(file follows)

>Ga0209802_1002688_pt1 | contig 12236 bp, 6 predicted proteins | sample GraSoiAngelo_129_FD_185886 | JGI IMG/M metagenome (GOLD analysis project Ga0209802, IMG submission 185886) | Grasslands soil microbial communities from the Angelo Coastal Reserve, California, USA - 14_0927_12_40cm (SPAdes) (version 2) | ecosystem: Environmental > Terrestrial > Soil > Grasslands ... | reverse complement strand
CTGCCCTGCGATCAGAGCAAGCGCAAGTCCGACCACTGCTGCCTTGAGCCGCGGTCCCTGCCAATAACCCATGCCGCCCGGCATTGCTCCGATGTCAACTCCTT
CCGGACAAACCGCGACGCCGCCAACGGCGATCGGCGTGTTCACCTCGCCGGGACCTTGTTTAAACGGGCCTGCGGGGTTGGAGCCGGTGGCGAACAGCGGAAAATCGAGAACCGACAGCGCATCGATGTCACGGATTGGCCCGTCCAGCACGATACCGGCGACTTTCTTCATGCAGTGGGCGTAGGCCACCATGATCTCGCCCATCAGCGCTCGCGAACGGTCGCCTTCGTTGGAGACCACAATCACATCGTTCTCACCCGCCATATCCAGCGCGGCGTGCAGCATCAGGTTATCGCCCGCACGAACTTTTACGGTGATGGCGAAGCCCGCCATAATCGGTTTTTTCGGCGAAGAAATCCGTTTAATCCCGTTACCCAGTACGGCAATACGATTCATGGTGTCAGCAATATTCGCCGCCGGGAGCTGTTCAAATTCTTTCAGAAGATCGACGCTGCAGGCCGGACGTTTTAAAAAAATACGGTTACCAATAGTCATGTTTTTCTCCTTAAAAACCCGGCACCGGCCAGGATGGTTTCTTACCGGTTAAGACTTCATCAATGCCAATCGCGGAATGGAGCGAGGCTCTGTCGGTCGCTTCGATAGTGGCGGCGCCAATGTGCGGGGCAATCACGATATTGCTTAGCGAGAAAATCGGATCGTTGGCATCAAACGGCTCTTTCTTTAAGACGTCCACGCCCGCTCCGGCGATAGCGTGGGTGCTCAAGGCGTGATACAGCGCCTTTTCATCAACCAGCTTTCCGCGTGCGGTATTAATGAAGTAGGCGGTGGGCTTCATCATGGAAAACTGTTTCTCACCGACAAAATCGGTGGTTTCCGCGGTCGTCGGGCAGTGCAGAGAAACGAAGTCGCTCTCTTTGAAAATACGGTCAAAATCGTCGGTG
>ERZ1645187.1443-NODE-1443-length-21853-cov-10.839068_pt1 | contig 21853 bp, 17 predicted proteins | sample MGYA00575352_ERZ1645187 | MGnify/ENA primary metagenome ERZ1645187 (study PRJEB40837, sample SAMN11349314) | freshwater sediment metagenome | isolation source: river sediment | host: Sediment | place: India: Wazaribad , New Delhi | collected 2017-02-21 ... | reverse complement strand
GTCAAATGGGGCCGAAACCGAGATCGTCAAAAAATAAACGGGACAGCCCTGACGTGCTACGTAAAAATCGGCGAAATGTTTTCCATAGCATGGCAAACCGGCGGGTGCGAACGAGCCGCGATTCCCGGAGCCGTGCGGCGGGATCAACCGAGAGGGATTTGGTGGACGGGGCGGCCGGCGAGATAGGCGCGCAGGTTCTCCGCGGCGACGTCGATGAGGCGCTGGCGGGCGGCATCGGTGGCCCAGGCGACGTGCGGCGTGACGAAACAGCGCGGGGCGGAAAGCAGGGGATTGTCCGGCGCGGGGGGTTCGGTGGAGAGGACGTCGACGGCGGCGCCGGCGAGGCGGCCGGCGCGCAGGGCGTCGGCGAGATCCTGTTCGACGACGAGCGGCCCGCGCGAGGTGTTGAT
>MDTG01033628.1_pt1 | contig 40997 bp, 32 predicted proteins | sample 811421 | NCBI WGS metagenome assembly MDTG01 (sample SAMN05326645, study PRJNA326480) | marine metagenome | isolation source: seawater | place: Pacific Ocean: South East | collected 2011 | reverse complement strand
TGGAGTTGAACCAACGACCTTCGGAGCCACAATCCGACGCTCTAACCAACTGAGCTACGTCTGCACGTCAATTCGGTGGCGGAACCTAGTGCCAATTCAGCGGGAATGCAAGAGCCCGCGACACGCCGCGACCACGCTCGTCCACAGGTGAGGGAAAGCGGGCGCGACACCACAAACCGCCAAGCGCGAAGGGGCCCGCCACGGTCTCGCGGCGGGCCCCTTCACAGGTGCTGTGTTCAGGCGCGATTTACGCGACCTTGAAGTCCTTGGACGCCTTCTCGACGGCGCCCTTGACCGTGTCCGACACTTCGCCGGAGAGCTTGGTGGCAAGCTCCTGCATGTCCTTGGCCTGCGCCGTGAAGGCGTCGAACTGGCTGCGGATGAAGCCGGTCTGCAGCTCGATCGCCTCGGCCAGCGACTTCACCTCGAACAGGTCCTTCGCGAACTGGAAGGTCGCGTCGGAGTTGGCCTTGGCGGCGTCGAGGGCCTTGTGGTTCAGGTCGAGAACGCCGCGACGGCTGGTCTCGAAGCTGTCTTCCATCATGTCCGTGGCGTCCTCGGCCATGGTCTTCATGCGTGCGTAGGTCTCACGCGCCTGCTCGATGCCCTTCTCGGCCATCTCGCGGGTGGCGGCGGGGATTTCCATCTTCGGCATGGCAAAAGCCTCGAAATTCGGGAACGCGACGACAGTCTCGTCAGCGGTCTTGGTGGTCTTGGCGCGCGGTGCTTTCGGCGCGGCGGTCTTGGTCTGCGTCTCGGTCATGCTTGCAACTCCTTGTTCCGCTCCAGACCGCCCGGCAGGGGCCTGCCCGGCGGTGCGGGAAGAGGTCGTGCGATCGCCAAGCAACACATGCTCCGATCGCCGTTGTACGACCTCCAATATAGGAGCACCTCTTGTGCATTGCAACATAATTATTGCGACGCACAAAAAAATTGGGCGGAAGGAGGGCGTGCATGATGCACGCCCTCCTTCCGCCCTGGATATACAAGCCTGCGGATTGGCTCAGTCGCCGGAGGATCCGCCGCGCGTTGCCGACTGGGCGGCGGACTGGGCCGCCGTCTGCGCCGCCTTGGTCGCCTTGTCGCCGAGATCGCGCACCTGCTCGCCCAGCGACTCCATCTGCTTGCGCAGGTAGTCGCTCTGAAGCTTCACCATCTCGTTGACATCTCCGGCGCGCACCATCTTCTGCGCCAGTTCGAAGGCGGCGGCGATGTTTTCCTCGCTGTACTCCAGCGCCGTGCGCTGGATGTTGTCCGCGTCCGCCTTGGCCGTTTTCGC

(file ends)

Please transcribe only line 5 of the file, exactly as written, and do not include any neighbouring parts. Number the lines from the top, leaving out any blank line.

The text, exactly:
GTCAAATGGGGCCGAAACCGAGATCGTCAAAAAATAAACGGGACAGCCCTGACGTGCTACGTAAAAATCGGCGAAATGTTTTCCATAGCATGGCAAACCGGCGGGTGCGAACGAGCCGCGATTCCCGGAGCCGTGCGGCGGGATCAACCGAGAGGGATTTGGTGGACGGGGCGGCCGGCGAGATAGGCGCGCAGGTTCTCCGCGGCGACGTCGATGAGGCGCTGGCGGGCGGCATCGGTGGCCCAGGCGACGTGCGGCGTGACGAAACAGCGCGGGGCGGAAAGCAGGGGATTGTCCGGCGCGGGGGGTTCGGTGGAGAGGACGTCGACGGCGGCGCCGGCGAGGCGGCCGGCGCGCAGGGCGTCGGCGAGATCCTGTTCGACGACGAGCGGCCCGCGCGAGGTGTTGAT